The Securities and Exchange Commission has ordered five affiliates of accounting firm PriceWaterhouse India to pay a $6 million fine in connection with sloppy auditing of crooked Indian software firm Satyam Computer Services which collapsed spectacularly in January 2009.
Satyam engaged in fraudulent financial accounting by falsifying the company’s revenue, income, earnings per share, cash, and interest bearing deposits.
The sloppy audits by the affiliates Pricewaterhouse india enabled the massive fraud engaged by the top management of Satyam Computer to go undetected for several years.
After Satyam Computer’s fraud came to light in January 2009, the price of Satyam’s American depository shares (listed then on the New York Stock Exchange) plummeted and institutional investors in the U.S. lost over $450 million.
The five PriceWaterhouse India affiliates that are in the doghouse are Lovelock & Lewes, Price Waterhouse Bangalore, Price Waterhouse & Co. Bangalore, Price Waterhouse Calcutta, and Price Waterhouse & Co. Calcutta.
The five affiliates agreed to settle the SEC charges and pay the fine, the largest ever imposed by the SEC on a foreign accounting firm.
Besides the hefty fine, the Pricewaterhouse India affiliates must not accept any new U.S.-based clients for six months, establish training programs for its officers and employees on securities laws and accounting principles; institute new pre-opinion review controls; revise its audit policies and procedures; and appoint an independent monitor to ensure these measures are implemented.
Here’s what SEC’s Division of Enforcement Director Robert Khuzami had to say about Pricewaterhouse India:
PW India violated its most fundamental duty as a public watchdog by failing to comply with some of the most elementary auditing standards and procedures in conducting the Sataym audits. The result of this failure was very harmful to Satyam shareholders, employees and vendors.
The SEC found that PW India staff failed to conduct procedures to confirm Satyam’s cash and cash equivalent balances or its accounts receivables.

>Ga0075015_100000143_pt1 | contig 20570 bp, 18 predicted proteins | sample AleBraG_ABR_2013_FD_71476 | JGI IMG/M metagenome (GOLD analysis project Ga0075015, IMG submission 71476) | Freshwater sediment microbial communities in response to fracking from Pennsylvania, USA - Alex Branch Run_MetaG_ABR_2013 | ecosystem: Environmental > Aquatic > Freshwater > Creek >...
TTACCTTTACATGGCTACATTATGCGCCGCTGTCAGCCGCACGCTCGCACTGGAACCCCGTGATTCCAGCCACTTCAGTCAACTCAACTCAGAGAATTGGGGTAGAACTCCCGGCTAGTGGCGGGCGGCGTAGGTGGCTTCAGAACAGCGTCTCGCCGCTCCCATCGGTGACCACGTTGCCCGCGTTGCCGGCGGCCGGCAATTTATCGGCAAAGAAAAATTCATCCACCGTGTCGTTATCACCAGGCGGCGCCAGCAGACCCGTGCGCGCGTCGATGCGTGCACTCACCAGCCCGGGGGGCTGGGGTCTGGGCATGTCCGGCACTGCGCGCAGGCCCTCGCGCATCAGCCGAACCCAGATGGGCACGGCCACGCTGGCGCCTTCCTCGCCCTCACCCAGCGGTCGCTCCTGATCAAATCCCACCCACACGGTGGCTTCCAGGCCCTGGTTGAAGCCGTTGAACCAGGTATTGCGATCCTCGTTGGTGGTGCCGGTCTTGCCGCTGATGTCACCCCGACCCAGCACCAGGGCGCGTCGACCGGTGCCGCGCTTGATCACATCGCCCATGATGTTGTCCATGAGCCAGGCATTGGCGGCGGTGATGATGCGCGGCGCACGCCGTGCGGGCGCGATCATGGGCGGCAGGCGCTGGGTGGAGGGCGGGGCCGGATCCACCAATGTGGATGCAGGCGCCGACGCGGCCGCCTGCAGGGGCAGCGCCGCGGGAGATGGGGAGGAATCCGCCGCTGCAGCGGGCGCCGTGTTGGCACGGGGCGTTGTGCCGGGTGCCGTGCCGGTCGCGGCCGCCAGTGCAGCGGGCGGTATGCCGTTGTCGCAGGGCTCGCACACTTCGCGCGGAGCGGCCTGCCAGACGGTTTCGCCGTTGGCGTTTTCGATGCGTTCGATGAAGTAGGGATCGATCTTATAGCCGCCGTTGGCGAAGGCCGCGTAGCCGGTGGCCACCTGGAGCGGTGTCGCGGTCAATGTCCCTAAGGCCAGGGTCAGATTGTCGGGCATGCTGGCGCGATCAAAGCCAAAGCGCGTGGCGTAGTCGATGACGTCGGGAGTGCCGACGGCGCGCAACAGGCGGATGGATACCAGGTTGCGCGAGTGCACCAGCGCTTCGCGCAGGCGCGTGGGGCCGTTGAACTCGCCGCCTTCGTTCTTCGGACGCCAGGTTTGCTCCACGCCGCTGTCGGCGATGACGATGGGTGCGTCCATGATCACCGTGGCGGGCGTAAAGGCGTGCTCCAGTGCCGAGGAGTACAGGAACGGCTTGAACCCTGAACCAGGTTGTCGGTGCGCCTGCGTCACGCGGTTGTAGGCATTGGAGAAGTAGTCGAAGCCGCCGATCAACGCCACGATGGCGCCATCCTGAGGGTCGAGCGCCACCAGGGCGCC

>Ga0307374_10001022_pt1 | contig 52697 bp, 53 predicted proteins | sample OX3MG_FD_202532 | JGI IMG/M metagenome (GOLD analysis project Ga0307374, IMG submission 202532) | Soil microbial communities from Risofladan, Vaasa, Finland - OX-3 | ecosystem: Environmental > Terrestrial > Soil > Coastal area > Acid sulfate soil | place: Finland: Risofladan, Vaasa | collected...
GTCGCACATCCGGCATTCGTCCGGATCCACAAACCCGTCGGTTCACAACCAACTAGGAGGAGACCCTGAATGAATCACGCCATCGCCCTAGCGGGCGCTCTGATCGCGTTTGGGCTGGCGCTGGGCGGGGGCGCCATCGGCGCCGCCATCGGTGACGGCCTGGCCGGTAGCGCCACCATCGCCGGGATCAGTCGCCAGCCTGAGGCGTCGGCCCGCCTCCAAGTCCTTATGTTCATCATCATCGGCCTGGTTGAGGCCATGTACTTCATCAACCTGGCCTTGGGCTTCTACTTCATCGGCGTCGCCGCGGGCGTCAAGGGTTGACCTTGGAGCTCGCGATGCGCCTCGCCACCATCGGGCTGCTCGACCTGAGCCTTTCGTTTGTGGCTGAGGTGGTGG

In its order instituting administrative proceedings, the SEC said Pricewaterhouse India’s failures in auditing Satyam “were indicative of a quality control failure throughout PW India” because PW India staff “routinely relinquished control of the delivery and receipt of cash confirmations entirely to their audit clients and rarely, if ever, questioned the integrity of the confirmation responses they received from the client by following up with the banks.”
Bolting the Stable Doors After…
Following the disclosures of the Satyam fraud, Pricewaterhouse India replaced the senior management responsible for auditing.
The affiliates are also said to have suspended its Satyam audit engagement partners from all work and removed from client service all senior audit professionals on the former Satyam audit team.
The SEC action against the Pricewaterhouse India affiliates just goes to show that in the Indian corporate milieu a fancy multinational name means nothing. Au contraire, in this instance it meant big losses for U.S. investors.
Satyam Fined Too
In a related action, Satyam agreed to pay a fine of $10 million to settle the SEC’s charges of accounting fraud. Satyam will also be required to provide specific training to its officers and employees concerning securities laws and accounting principles, and improve its internal audit functions. Satyam must also hire an independent consultant to evaluate the internal controls the company is putting in place.
Following the Indian government’s order to Satyam to pick a new strategic investor in a bidding process, Tech Mahindra Limited acquired 42% of Satyam’s shares in India and became the new controlling shareholder of Satyam.
In June 2009, Satyam adopted “Mahindra Satyam” as its new “brand identity” but the company continues to operate under the Satyam name in the U.S.
We are Big Time Crooks, Confesses Satyam